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Juan Carlos Zuleta

Juan Carlos Zuleta

Juan Carlos Zuleta holds a Master of Science in Agricultural and Applied Economics from the University of Minnesota, Saint Paul, USA and Ph.D. studies in…

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EV Sales Continue Despite Low Oil Prices

In this article, I explain why falling oil prices didn't affect Tesla or EV sales last year and why, up to a point, they are not likely to do so in the future.

Following my latest contribution to Seeking Alpha, in the context of global warming and climate change, one of the causes of the current oil price downfall might be a diminution of demand for major petroleum derivatives (i.e. gasoline and diesel) due to a process of electrification in the global automotive industry. To the extent that falling prices are meant to be a structural phenomenon, they shouldn't result in a substantial market rebound in the form of a decrease of EV sales. One way to verify my reasoning would be to find no strong positive statistical correlation between oil prices and Tesla or EV sales in general.

In what follows, I test this hypothesis in turn for Tesla, the U.S. EV market and the world EV market.

As for Tesla, in Chart 1 both WTI and Brent oil prices (as obtained from the U.S. Energy Information Administration) and Tesla sales (as obtained from both Hybridcars.com and InsideEVs.com) are shown for the period June-December 2014. I chose this lapse of time on the grounds that the downward price movement started around mid-June 2014 and continued throughout the year until the present time.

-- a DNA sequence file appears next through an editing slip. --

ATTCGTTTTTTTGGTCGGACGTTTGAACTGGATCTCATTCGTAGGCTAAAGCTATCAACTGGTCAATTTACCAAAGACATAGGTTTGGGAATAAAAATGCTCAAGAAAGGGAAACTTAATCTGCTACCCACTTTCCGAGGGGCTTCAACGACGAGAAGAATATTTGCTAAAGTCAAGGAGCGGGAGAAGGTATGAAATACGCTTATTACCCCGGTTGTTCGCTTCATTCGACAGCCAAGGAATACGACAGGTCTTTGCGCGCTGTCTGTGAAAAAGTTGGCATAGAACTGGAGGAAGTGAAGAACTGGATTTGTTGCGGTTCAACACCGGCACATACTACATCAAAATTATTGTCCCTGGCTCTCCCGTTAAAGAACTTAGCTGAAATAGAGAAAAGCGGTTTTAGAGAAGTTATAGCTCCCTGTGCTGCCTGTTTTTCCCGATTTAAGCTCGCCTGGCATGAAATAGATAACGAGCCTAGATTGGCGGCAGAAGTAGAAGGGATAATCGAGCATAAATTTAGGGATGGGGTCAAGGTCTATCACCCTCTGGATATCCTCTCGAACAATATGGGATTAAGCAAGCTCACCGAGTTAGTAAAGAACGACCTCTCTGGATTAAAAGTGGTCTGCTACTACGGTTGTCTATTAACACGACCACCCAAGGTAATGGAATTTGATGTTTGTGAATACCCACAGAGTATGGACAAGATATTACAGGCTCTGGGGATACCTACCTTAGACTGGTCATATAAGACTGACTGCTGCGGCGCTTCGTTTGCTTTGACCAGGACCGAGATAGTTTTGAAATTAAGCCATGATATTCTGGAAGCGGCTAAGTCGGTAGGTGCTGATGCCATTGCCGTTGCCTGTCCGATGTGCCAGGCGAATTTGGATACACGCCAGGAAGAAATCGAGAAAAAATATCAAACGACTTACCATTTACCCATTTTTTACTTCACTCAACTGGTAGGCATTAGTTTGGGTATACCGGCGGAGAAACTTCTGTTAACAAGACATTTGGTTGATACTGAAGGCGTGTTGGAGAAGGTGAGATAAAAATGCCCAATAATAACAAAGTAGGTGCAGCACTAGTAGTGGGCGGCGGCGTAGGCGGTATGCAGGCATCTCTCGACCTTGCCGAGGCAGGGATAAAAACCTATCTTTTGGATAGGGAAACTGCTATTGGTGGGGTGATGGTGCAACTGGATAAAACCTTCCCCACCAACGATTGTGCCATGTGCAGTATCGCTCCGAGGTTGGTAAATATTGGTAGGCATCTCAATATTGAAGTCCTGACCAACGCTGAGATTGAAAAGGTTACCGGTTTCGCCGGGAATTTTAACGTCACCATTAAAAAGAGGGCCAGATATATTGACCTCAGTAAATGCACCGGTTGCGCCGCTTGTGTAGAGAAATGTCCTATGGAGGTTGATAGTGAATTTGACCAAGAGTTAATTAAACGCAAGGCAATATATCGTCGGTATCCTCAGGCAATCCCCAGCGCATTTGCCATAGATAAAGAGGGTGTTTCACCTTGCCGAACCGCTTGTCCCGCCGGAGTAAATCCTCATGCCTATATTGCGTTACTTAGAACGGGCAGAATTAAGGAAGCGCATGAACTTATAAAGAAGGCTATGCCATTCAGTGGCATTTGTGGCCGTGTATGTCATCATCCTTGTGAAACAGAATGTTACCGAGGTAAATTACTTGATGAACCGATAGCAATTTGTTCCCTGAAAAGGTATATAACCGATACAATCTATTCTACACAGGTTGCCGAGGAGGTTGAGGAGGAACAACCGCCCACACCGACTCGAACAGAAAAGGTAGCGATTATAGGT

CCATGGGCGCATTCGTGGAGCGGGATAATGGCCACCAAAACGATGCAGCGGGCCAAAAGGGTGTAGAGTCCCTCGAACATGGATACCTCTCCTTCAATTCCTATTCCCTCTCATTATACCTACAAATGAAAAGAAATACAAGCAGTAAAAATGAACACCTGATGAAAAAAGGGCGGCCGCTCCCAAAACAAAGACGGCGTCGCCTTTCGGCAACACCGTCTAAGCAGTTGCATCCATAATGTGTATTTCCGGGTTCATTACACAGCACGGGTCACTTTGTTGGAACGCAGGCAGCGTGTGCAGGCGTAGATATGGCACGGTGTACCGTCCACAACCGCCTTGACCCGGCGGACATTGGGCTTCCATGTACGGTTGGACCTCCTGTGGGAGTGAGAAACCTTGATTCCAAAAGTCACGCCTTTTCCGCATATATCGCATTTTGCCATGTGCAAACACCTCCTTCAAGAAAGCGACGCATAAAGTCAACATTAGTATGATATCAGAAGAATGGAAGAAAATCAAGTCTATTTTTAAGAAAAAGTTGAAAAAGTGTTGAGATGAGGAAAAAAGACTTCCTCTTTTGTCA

Source: EIA, Hybridcars and InsideEVs

As can clearly be seen, there doesn't seem to be a strong positive statistical correlation between oil prices and Tesla sales in the period under consideration. Indeed, the opposite appears to be the case. In the second and third columns of Table 1, I present the corresponding computed correlation coefficients, as well as their statistical significance, which was determined following a standard procedure. Other things being equal, these results mean at least two things. First, that Tesla's sales are not dependent on oil prices in the way we could expect to occur when referring to other electric vehicles and, second, that there are additional factors influencing Tesla sales.

Related: Tesla Increase Range Of Roadster By 50%

In the first case, it is my presumption that Tesla's Model S is mostly demanded by people whose level of income is far beyond that of those who use cars primarily as a means of transportation and not as, for example, a source of prestige or reputation. In the second, I would suggest that Tesla's shoppers are probably more concerned than ordinary car buyers about the effects of global warming and climate change and firmly believe that by purchasing a Model S they are making a positive contribution to surmount these pervasive phenomena. It goes without saying that in neither of these circumstances oil prices should matter much when deciding to buy a car.

In Charts 2 and 3 I extend my analysis to U.S. EV sales and world EV sales. Even though now the charts reflect at times a parallel movement between oil prices and EV sales, which is an indication of an underlying positive relation, their calculated correlation coefficients are too low (or not statistically significant at any reasonable level) to arrive at any definitive conclusion in this regard (See the fourth, fifth, and sixth columns of Table 1).



Thus far, the analysis does seem to provide considerable support to my contention that the current downward oil price movement might be much more than a simple temporary phenomenon.